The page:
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BfK REVIEWERS IN THIS ISSUE


Brian Alderson is founder of the Children’s Books History Society and a former Children’s Books Editor for The Times. Gwynneth Bailey is a freelance education and children’s book consultant. Clive Barnes, formerly Principal Children’s Librarian, Southampton City is a freelance researcher and writer. Diana Barnes was a librarian for 20 years, mostly as a children’s specialist, working in Kent, Herts, Portsmouth and Hampshire, and Lusaka (Zambia) with the British Council. Jill Bennett is the author of Learning to Read with Picture Books and heads up a nursery unit. Rebecca Butler writes and lectures on children’s literature. Jane Churchill is a children’s book consultant. Fen Coles is co-director at Letterbox Library. Stuart Dyer is headteacher of a primary school in East Devon. Janet Fisher is a children’s literature consultant. Geoff Fox is former Co-Editor (UK) of Children’s Literature in Education, but continues to work on the board and as an occasional teller of traditional tales. Sarah Gallagher is a headteacher and director of Storyshack.org www.storyshack.org Ferelith Hordon is a former children’s librarian and editor of Books for Keeps Carey Fluker Hunt is a writer and children’s book consultant. Matthew Martin is a primary school teacher.


Sue McGonigle is a Lecturer in Primary Education and Co-Creator of www.lovemybooks.co.uk Neil Philip is a writer and folklorist. Margaret Pemberton is a school library consultant and blogs at margaretpemberton.edublogs.org. Val Randall is Head of English and Literacy Co-ordinator at a Pupil Referral Unit. Andrea Reece is Managing Editor of Books for Keeps. Sue Roe is a children’s librarian. Elizabeth Schlenther is the compiler of www.healthybooks.org.uk Lucy Staines is a primary school teacher Nicholas Tucker is honorary senior lecturer in Cultural and Community Studies at Sussex University.


Under 5s Pre – School/Nursery/Infant Ed’s Choice


No! Said Rabbit HHHHH


Marjoke Henrichs, Scallywag Press, 32pp, 9781912650248, £12.99 hbk


Rabbit has an answer to all Mum’s suggestions from time to get up until bath time – “No!” But even a little rabbit can sometimes say “Yes” when the prize is as special as a cuddle from Mum. Pitching a picture book at the very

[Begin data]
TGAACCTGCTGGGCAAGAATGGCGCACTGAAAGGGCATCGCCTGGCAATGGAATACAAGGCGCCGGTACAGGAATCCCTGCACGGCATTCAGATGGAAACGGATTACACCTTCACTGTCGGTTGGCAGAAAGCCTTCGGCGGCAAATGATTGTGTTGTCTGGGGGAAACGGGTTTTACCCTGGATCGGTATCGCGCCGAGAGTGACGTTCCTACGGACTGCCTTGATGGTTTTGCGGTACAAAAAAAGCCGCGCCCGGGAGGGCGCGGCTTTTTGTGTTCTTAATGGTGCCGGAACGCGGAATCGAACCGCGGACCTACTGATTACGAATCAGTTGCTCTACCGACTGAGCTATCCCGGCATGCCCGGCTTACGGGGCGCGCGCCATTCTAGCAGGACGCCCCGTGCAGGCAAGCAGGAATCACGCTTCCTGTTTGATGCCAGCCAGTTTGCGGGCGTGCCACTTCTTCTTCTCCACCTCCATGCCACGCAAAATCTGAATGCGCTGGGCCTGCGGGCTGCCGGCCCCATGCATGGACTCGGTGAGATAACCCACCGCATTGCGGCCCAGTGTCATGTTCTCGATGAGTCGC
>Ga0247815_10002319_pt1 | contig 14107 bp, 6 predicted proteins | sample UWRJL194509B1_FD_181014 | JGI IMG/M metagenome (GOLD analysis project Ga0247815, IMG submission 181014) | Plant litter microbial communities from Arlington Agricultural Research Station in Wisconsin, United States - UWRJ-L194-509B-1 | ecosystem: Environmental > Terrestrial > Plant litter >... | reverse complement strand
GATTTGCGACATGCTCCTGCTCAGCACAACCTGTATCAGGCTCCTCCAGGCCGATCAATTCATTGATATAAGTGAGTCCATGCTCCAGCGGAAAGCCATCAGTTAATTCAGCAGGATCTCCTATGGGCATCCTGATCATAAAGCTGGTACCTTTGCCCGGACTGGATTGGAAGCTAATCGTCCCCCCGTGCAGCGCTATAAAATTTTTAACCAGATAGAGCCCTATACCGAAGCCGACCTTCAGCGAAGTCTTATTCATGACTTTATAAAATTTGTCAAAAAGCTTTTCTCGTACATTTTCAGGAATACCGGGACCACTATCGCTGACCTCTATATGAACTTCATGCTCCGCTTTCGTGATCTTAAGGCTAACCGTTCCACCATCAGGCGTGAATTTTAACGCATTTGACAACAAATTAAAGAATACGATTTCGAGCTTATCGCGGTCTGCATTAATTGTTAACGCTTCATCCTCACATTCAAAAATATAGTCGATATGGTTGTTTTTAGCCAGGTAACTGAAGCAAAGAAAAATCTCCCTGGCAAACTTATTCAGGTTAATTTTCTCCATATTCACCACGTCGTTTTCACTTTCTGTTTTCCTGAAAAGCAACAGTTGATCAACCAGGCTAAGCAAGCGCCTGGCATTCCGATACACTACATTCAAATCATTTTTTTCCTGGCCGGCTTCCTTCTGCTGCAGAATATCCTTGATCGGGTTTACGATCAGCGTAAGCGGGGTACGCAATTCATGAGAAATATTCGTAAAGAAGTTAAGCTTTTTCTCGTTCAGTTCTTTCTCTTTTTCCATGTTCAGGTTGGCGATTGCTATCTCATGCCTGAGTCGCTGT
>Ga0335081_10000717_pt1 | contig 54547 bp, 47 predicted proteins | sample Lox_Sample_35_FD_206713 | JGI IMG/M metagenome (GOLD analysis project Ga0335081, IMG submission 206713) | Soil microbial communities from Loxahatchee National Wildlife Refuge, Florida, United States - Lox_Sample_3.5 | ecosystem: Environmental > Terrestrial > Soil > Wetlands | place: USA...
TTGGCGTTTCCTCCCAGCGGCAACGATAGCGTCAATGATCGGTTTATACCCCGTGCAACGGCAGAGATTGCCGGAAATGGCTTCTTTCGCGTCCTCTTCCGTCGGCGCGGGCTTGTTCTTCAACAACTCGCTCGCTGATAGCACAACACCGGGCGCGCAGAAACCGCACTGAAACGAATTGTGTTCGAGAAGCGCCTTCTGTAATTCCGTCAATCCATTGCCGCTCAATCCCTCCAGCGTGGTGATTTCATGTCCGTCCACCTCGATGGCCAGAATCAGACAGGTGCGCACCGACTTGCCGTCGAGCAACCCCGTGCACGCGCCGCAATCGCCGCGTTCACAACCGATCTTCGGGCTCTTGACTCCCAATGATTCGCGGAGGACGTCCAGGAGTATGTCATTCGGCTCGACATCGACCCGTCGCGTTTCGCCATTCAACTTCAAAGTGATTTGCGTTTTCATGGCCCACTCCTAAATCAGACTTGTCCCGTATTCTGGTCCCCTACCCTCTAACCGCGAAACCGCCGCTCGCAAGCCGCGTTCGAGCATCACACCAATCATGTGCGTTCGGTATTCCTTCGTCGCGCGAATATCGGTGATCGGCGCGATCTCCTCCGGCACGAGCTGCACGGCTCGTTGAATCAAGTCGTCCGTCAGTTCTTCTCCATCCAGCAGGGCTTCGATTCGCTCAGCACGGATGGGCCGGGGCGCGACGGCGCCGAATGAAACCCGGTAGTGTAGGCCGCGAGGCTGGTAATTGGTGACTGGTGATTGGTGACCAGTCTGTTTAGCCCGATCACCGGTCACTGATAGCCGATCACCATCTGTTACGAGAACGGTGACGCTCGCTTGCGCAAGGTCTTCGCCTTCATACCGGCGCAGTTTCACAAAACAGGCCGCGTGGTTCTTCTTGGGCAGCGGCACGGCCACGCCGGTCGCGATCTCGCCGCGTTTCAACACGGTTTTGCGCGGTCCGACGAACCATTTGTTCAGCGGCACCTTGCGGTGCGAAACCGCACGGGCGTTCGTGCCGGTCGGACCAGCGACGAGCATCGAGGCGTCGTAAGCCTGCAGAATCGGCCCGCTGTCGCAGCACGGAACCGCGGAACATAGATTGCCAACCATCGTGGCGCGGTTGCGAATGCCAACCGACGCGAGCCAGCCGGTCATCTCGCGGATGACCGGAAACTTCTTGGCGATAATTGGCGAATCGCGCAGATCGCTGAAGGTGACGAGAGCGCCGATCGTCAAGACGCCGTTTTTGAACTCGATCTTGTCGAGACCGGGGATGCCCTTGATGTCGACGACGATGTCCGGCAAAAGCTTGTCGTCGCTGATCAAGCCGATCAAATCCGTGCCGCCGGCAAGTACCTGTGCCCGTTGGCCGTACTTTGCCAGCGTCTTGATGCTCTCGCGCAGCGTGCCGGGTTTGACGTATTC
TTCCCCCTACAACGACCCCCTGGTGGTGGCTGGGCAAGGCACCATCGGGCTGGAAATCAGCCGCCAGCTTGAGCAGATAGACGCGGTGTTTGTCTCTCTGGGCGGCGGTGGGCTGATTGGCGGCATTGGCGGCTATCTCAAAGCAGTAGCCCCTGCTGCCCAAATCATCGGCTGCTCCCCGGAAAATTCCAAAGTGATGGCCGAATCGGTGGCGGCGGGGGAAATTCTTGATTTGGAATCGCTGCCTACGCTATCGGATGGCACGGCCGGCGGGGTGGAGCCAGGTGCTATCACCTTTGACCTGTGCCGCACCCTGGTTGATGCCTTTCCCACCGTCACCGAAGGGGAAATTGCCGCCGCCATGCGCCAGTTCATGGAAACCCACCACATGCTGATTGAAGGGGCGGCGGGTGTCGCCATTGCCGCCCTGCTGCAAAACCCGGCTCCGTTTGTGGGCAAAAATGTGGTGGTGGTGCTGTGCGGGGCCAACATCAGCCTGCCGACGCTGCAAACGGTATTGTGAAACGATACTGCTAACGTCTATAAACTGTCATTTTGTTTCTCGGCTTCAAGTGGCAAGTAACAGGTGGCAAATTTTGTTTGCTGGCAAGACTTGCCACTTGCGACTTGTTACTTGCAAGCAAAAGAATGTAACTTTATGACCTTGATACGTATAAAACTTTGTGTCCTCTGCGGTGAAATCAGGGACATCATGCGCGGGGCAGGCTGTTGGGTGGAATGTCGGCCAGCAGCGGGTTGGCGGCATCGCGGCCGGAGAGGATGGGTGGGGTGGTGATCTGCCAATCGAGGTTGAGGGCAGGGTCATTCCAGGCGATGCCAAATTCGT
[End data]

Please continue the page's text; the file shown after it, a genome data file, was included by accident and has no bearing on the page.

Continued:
youngest is not easy. Tone, setting, language and the visual impact all have to be right. They do not have to be simplistic nor necessarily brightly coloured. In this her debut picture book, Marjoke Henrichs strikes all the right notes. The situation is one that both the very young and the parent will recognise. That moment when the child begins to exert independence, unwilling to do what others want, determined to take action on their own account – the default answer to any suggestion, demand or question “No”. However, there is always the possibility of a “yes” without losing face. Marjoke Henrichs’ success lies in the way she really does address the child rather than the adult. The text is minimal and repetitious, a dialogue that will be recognisable in real life, the activities


The Dodos Did It! HHHHH


Alice McKinney, Simon & Schuster, 26pp, 978 1 4711 8122 1, £12.99, hbk


Jack absolutely loves dodos; he has a dodo themed bedroom and lots of dodo toys. But what he really wants is a real dodo. Amazingly his wish comes true – and he is so pleased with his new companion, he wishes for more! Soon he has ten dodos, all bursting with energy and ready to play. At first this is fun, but the novelty soon wears off as the dodos create havoc wherever Jack and his family go. Unfortunately, his parents just don’t believe him when he blames the dodos for the mess in his bedroom, the


supermarket and the library


because as everyone knows, there are no dodos anymore! This is a delighful picturebook